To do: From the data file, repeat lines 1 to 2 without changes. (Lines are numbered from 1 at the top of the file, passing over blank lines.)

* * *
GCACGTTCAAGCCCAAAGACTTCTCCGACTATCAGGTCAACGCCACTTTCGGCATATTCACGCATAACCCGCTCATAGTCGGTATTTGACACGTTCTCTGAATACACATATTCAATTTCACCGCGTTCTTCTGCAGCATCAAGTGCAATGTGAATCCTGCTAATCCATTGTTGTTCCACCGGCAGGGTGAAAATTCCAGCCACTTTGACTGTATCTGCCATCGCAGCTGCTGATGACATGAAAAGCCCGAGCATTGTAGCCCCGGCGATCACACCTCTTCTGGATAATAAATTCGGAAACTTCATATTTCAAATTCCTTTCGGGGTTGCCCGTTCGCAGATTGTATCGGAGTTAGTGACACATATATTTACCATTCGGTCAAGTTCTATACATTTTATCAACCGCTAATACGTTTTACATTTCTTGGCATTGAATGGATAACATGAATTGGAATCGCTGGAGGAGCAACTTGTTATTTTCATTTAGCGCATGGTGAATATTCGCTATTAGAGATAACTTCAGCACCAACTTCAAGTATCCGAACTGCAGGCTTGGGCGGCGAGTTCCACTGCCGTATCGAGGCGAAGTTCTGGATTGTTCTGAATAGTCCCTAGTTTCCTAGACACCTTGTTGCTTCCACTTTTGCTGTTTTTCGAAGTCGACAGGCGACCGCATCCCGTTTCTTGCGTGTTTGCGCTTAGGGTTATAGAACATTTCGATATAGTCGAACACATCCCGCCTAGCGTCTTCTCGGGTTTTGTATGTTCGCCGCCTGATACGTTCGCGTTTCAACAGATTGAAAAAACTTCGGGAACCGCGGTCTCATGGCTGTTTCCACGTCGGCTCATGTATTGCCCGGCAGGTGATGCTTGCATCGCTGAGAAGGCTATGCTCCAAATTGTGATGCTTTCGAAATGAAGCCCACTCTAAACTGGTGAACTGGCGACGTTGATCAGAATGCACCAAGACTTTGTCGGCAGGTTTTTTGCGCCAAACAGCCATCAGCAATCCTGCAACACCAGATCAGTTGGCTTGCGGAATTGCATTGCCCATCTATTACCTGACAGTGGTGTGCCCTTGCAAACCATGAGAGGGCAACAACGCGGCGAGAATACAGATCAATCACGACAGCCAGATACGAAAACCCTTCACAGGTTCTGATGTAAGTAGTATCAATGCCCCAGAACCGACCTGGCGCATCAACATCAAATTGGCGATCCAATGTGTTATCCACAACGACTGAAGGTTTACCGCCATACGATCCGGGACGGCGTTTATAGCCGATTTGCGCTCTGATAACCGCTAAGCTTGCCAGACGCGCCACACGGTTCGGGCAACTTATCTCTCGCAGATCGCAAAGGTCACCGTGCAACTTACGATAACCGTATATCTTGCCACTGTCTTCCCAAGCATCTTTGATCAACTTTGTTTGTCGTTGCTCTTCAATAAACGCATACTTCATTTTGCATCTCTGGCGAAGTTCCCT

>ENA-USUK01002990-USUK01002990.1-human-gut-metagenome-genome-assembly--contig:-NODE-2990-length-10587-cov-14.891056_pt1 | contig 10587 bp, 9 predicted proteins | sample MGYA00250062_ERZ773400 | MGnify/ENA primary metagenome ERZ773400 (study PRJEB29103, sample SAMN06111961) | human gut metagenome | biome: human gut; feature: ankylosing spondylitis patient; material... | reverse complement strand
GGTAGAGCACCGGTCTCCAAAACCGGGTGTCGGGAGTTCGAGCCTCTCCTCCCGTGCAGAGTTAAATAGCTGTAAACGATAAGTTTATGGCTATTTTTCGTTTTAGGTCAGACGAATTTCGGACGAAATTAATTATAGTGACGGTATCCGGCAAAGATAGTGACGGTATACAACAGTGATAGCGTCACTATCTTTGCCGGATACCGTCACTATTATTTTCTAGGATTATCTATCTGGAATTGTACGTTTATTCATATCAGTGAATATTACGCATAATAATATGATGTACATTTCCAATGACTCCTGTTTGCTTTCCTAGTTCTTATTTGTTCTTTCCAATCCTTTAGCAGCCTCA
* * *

GCACGTTCAAGCCCAAAGACTTCTCCGACTATCAGGTCAACGCCACTTTCGGCATATTCACGCATAACCCGCTCATAGTCGGTATTTGACACGTTCTCTGAATACACATATTCAATTTCACCGCGTTCTTCTGCAGCATCAAGTGCAATGTGAATCCTGCTAATCCATTGTTGTTCCACCGGCAGGGTGAAAATTCCAGCCACTTTGACTGTATCTGCCATCGCAGCTGCTGATGACATGAAAAGCCCGAGCATTGTAGCCCCGGCGATCACACCTCTTCTGGATAATAAATTCGGAAACTTCATATTTCAAATTCCTTTCGGGGTTGCCCGTTCGCAGATTGTATCGGAGTTAGTGACACATATATTTACCATTCGGTCAAGTTCTATACATTTTATCAACCGCTAATACGTTTTACATTTCTTGGCATTGAATGGATAACATGAATTGGAATCGCTGGAGGAGCAACTTGTTATTTTCATTTAGCGCATGGTGAATATTCGCTATTAGAGATAACTTCAGCACCAACTTCAAGTATCCGAACTGCAGGCTTGGGCGGCGAGTTCCACTGCCGTATCGAGGCGAAGTTCTGGATTGTTCTGAATAGTCCCTAGTTTCCTAGACACCTTGTTGCTTCCACTTTTGCTGTTTTTCGAAGTCGACAGGCGACCGCATCCCGTTTCTTGCGTGTTTGCGCTTAGGGTTATAGAACATTTCGATATAGTCGAACACATCCCGCCTAGCGTCTTCTCGGGTTTTGTATGTTCGCCGCCTGATACGTTCGCGTTTCAACAGATTGAAAAAACTTCGGGAACCGCGGTCTCATGGCTGTTTCCACGTCGGCTCATGTATTGCCCGGCAGGTGATGCTTGCATCGCTGAGAAGGCTATGCTCCAAATTGTGATGCTTTCGAAATGAAGCCCACTCTAAACTGGTGAACTGGCGACGTTGATCAGAATGCACCAAGACTTTGTCGGCAGGTTTTTTGCGCCAAACAGCCATCAGCAATCCTGCAACACCAGATCAGTTGGCTTGCGGAATTGCATTGCCCATCTATTACCTGACAGTGGTGTGCCCTTGCAAACCATGAGAGGGCAACAACGCGGCGAGAATACAGATCAATCACGACAGCCAGATACGAAAACCCTTCACAGGTTCTGATGTAAGTAGTATCAATGCCCCAGAACCGACCTGGCGCATCAACATCAAATTGGCGATCCAATGTGTTATCCACAACGACTGAAGGTTTACCGCCATACGATCCGGGACGGCGTTTATAGCCGATTTGCGCTCTGATAACCGCTAAGCTTGCCAGACGCGCCACACGGTTCGGGCAACTTATCTCTCGCAGATCGCAAAGGTCACCGTGCAACTTACGATAACCGTATATCTTGCCACTGTCTTCCCAAGCATCTTTGATCAACTTTGTTTGTCGTTGCTCTTCAATAAACGCATACTTCATTTTGCATCTCTGGCGAAGTTCCCT

>ENA-USUK01002990-USUK01002990.1-human-gut-metagenome-genome-assembly--contig:-NODE-2990-length-10587-cov-14.891056_pt1 | contig 10587 bp, 9 predicted proteins | sample MGYA00250062_ERZ773400 | MGnify/ENA primary metagenome ERZ773400 (study PRJEB29103, sample SAMN06111961) | human gut metagenome | biome: human gut; feature: ankylosing spondylitis patient; material... | reverse complement strand